Churning Out Novels

I thought I wrote fast. I tell people I can write a 100,000 word novel – a first draft – in four months, writing for an hour before work, an hour or two later in the day, and a few solid hours on the weekend. I only thought this was fast because people told me so. Other writers spent a year, two or more, to get similar output.

So I was a little surprised when I started to follow a podcast by three authors, all in the sci-fi and fantasy world. These three, along with the different guests they interview each week, publish 4-6 books a year, often keeping different series’ and even different genres going.

So I did some digging. There are many writers out there who are churning out a 50-80K novel each month … and I mean from Chapter 1 through The End and into editing (I assume), book cover design, and placements.

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Wow!

I am emotionally exhausted when I finish a novel and only once (between Books 5 and 6) did I have any desire to continue straight into writing the next of the series. Editing, sure. Marketing, okay. But the idea of churning out another 100K?

I am trying to work out what it takes to do this and, as I listened more to these authors, and even got to question a couple, I think I get it.

1. Outsourcing – these people do nothing for the production process. Everything is outsourced and they do not play a part in the process. This makes total sense except when there is no investment in the process, when the author really doesn’t care about the end product. As one author said: “My book covers are more or less the same. Only the title and book number changes. The cover artist knows what to do.”

2. Editing – when my editor returns a manuscript, there are changes suggested in almost every paragraph. I am expected to go through these comments and decide what to do. True, I accept 95% of the suggestions, but sometimes the editor writes that a scene is not clear, a conversation does not make sense, or a description is repetitive. In this case, I need to rewrite. Sometimes, the editor suggests I delete something. If I am attached to what is written, I might rewrite it much shorter or insert elsewhere (oops – don’t tell my editor!).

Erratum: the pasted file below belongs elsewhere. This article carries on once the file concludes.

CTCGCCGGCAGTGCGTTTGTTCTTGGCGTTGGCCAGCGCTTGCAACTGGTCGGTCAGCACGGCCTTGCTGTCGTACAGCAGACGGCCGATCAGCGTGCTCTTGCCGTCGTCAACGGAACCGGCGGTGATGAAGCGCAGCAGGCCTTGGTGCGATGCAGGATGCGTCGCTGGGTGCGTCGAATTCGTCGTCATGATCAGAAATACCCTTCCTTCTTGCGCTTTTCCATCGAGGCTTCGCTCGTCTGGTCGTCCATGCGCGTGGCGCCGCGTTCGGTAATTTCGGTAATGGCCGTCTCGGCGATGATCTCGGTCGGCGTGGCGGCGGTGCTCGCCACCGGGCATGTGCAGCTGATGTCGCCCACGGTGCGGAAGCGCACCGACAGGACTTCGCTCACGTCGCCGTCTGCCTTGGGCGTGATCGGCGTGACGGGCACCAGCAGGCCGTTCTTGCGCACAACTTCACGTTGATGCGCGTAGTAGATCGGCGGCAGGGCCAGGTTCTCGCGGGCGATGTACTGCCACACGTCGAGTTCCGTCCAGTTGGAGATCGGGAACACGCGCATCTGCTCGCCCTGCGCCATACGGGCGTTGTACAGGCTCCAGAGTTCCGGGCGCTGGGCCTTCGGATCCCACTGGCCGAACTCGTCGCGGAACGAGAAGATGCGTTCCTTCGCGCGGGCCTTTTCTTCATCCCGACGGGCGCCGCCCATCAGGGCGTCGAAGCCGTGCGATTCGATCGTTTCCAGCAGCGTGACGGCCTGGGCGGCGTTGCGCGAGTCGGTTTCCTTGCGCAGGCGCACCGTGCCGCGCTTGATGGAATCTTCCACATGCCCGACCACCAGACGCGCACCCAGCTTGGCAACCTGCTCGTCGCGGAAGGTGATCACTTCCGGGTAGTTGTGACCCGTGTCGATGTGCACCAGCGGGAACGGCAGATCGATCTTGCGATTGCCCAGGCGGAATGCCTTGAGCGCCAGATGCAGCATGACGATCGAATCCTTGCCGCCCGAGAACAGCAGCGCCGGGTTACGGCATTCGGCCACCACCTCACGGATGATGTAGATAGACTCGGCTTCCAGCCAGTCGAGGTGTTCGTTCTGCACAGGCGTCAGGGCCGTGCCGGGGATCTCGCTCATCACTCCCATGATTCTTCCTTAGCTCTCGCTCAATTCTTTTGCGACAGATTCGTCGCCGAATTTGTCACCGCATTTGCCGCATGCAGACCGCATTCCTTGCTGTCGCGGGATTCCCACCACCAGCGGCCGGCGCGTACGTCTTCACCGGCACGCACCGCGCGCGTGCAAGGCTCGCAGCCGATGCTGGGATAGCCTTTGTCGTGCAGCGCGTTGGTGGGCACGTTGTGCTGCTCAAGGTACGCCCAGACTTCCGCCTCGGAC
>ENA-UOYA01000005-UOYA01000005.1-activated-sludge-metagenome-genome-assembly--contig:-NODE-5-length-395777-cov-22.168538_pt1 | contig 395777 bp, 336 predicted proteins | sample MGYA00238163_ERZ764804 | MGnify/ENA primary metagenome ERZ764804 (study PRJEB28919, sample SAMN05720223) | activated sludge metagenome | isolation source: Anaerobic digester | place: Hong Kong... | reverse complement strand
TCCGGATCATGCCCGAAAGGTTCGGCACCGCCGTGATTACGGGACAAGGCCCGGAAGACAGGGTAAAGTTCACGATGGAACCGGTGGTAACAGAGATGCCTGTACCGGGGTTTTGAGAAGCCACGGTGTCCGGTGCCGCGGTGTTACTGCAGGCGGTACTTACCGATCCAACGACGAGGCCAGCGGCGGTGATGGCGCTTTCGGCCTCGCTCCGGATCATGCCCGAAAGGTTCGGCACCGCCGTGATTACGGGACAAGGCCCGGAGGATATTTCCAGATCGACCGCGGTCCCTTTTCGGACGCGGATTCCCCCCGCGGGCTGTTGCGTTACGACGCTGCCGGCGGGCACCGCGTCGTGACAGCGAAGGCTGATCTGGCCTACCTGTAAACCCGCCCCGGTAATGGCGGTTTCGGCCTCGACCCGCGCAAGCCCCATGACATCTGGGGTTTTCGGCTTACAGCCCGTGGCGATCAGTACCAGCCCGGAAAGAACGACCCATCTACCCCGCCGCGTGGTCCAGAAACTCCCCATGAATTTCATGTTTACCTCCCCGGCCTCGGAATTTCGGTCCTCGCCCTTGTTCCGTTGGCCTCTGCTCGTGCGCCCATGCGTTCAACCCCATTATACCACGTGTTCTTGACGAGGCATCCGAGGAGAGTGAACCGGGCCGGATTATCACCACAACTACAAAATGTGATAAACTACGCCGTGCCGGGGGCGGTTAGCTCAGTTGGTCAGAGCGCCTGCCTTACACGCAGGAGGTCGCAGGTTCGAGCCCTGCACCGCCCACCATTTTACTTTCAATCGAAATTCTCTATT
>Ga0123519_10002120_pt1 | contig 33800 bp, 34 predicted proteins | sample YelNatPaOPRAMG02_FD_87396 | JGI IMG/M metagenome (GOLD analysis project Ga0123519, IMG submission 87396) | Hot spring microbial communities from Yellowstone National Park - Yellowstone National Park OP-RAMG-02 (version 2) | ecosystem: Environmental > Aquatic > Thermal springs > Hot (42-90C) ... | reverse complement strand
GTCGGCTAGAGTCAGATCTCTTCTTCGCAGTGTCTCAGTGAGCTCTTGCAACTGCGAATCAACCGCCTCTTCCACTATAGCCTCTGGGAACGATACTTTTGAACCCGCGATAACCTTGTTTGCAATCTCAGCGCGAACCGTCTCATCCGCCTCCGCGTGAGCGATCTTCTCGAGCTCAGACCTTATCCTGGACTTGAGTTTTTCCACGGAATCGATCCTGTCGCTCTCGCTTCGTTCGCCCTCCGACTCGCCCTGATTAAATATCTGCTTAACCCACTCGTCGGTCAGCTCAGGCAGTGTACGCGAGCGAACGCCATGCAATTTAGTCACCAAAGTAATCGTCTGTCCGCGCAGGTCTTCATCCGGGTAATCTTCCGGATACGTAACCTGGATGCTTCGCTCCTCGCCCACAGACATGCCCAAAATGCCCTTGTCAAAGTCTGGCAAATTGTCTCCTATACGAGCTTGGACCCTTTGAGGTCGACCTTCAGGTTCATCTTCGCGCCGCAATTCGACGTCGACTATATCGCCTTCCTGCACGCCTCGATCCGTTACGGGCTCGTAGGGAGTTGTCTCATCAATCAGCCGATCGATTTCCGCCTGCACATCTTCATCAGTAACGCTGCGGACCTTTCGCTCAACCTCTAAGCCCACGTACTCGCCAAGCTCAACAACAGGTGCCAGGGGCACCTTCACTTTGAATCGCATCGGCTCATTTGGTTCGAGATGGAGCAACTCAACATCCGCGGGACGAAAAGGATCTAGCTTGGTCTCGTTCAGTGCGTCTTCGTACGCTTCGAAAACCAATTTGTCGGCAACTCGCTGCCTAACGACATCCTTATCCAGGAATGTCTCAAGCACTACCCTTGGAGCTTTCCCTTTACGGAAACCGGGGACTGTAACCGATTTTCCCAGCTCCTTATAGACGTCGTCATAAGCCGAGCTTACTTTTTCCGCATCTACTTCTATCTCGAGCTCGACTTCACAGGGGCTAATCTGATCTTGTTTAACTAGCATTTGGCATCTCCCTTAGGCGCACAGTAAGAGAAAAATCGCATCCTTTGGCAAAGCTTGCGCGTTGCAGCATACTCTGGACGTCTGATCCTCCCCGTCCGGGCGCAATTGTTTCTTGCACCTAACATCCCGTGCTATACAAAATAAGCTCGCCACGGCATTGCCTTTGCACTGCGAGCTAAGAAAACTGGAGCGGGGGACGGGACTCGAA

images-63. Strict genre adherence – in order that some writers can keep pace with production, they keep the plot tight and similar – the same highs and lows. The protagonist acts as he (usually a he) is expected, the bad guy too, and often the women are…well, behaving in what is expected of women in that genre. Now there is nothing wrong here. If it ain’t broke, why fix? Who needs a bad guy you sympathize with, a woman who kicks the crap out of someone or simply  falls in love with the bad guy and not the hero? Real life is already too complicated. There are no twists in the plot and I expect that somewhere there is a story arc written that is faithfully adhered to. No time to spend experimenting. Take no risks with the loyal readership.

4. Investment in the characters – this is something I find hard to understand. I have never understood how people can write a stand-alone novel, and walk away. I feel so close to all my characters – I worry about them, fear for them, get angry when they screw up (and especially when they have the audacity to blame me). Long after the novel is finished, I think about them, and yes, I mourn the ones I kill off.